This week’s episode of Miami Medical, The Golden Hour promises to be a real treat for Jeremy Northam fans. We’re told it’s going to be a “big” episode for Dr Proctor, and we have the additional treat of a guest appearance by Mike Farrell (M*A*S*H).
We were delighted when Miami Medical’s executive producer/creator Jeffrey Lieber agreed to talk to The Jer Blog about Jeremy, Dr Proctor and M*A*S*H.
It was a wonderful accident of timing. When we sat down with JBTV/WB/CBS to make our initial Proctor list, Jeremy was one of the first names. At first we dismissed him outright because he’s been approached and turned down TV before. But Jeremy and I share the same agency and when we pitched his name to the talent side… they said he might be interested, so… we took a flyer. We sent him the script. He liked it. Then we engaged in about a two-week back and forth, where we discussed character and process. On the morning he signed on, Jeremy presented me with a long idea sheet of “character thoughts” that had occurred to him after having read the pilot a few times and many of those ideas eventually made it into the show.
Jeremy is an experienced and very talented actor. What was it like to work with someone who has his “chops”? Did his experience/ability create opportunities in the storylines?
Having talented actors just makes the producers’ lives much easier. We all spend less time trying to write AROUND an actor and instead concentrate simply on the character. Jeremy was also very willing to engage in a back and forth – specifically with me – about his inspirations and his frustrations as he started to explore the role.
Dr Proctor is a great character, really quirky and intriguing. Is he anything like a real trauma doc and did you base him on your experience of medics, or did the original idea for the character develop from elsewhere?
Trauma docs are pretty unique. You have to be when you are presented with so much “life or death”. Proctor is an amalgam of people we met while doing research and… well… Jeremy. It’s funny how quickly a character becomes the actor’s portrayal. There is no “Proctor” without Jeremy anymore (nor is there a Zambrano without Lana or Dr. C without Mike or Warren without Lis or Tuck without Omar).
How much was Dr Proctor shaped for Jeremy specifically once you had him on-board, and how much of an input did he have on character and dialogue?
Well, he clearly switched from an American to a Brit when we cast Jeremy. Also, there were certain relationships (Proctor’s with Kari Matchett’s Dr. Helena Sable in Episodes #107 and #108) which Jeremy really wanted to dig into. I’d go down to the set and we’d talk through a specific speech or passage. I think there were just times when we’d want to tap into Jeremy’s facility with language and he wanted to play away from the “aristocrats” that he’s been previously known for playing. All in all, I think we both got what we wanted from those interactions.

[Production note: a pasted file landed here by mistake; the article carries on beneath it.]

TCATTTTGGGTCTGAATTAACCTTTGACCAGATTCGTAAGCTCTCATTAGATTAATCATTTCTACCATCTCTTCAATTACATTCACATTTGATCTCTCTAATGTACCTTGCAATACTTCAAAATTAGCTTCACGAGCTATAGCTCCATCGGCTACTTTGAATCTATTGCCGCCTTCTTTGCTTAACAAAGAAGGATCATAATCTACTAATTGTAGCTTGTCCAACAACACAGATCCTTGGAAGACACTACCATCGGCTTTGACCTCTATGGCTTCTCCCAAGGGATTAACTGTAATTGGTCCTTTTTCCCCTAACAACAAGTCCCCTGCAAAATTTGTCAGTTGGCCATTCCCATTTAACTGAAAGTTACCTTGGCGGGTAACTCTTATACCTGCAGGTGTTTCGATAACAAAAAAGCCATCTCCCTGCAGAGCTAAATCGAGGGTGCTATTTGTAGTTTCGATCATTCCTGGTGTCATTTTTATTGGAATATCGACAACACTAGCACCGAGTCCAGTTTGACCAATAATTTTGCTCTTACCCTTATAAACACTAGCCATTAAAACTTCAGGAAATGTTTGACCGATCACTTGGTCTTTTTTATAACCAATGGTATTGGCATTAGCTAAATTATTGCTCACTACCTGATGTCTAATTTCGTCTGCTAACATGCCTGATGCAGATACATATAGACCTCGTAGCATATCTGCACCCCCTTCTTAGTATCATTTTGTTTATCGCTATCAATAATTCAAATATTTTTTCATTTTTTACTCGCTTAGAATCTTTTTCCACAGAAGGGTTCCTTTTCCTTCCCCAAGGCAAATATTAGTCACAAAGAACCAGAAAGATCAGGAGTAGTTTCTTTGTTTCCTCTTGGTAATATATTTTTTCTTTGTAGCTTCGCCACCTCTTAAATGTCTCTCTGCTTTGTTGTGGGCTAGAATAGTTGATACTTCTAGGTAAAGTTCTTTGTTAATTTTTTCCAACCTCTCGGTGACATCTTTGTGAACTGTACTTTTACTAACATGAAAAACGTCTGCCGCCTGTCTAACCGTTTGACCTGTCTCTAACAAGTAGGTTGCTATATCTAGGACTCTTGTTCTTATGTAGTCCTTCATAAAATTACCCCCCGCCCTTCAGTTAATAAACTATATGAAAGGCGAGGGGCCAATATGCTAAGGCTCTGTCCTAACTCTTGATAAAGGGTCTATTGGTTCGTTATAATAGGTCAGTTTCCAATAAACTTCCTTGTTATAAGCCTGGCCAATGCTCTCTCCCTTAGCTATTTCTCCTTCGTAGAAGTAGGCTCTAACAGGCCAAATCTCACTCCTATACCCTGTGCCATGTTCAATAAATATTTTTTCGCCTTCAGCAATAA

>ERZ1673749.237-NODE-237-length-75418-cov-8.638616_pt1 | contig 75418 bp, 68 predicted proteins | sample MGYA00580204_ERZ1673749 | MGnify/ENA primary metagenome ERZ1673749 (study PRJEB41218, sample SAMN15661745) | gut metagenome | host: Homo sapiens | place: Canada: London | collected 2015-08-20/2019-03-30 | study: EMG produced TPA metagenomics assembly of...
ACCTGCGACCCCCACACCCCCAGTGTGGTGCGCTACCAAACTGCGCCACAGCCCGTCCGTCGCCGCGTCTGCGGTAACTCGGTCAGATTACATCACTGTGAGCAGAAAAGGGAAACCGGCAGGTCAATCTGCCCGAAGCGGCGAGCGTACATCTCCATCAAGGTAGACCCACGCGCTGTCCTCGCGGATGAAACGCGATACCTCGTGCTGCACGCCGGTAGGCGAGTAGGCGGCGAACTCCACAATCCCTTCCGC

Dr Proctor seems to be acting as a mentor to Dr Warren. We wondered if Jeremy himself was passing on his experience to the rest of the cast?
We have a pretty seasoned cast and – to be honest – they’d all done more TV than Jeremy. So, in some ways, it was a pretty even back and forth. He had lots of thoughts about acting and process and they could share their experiences with just getting through the grind of thirteen episodes back to back to back to back…
Dr Proctor’s “secret”, you’ve said in other interviews, is the storyline arc of the first season. Will we see any flashbacks to his 88 seconds flatline and his subsequent reassessment of his life? And will there still be some secrets at the end of the season?
Not flash backs per se, but… episode #107 starts with a very non-standard tease. I’ll just leave it at that for the moment.
M*A*S*H has been mentioned as an influence for the show, and episode #105, “The Golden Hour”, features a guest role from Mike Farrell (who played B.J. Hunnicutt). Can you tell us a little about how exactly you’ve been influenced by M*A*S*H, and how it came about that Mike was cast?
The original fast pitch of the show was, “A domestic M*A*S*H unit in an American paradise.” And I LOVED the original series when I was a kid. Now the old M*A*S*H TV show had the politics of the war in addition to the medicine (and for a while a laugh track), but the use of gallows humor to try and cope with the bare humanity of the job was my initial in to the show. At one point during the season we conceived of an episode where a bunch of the old M*A*S*H doctors were in one episode, but the logistics got to be too overwhelming and so we cut it down to one… Mike Farrell… who was a pleasure to work with.
“The Golden Hour” looks like it has some great scenes with Jeremy and Mike. What was it like to see these two really excellent actors working together?
Just a pleasure. They both are guys who find layers within a scene so it’s pretty much just point, shoot and let them do their thing.
We’re loving Miami Medical and looking forward to seeing what comes next. What upcoming highlights should we be looking out for in the next few episodes?
The last 4 episodes of the season start to break from format. The plan was always to build a template in the front half, then start to play variations on a theme in the second. I’m really proud of this next episode – it was the last we shot sequentially – because I think it really pays homage to the need for trauma centers. Also, there’s just a wonderful emotion that sneaks up on you at the end. Episodes #106 and #107 are tied together by… well… I can’t tell you that. There’s a little love interest for Dr. Proctor in the future. And the very last scene of #108 (end of season one) makes me happy every time I see it.
We’d like to thank Jeffrey very much for finding time in his busy schedule to speak to us. Don’t forget to watch this week’s Miami Medical, Friday at 10pm, CBS.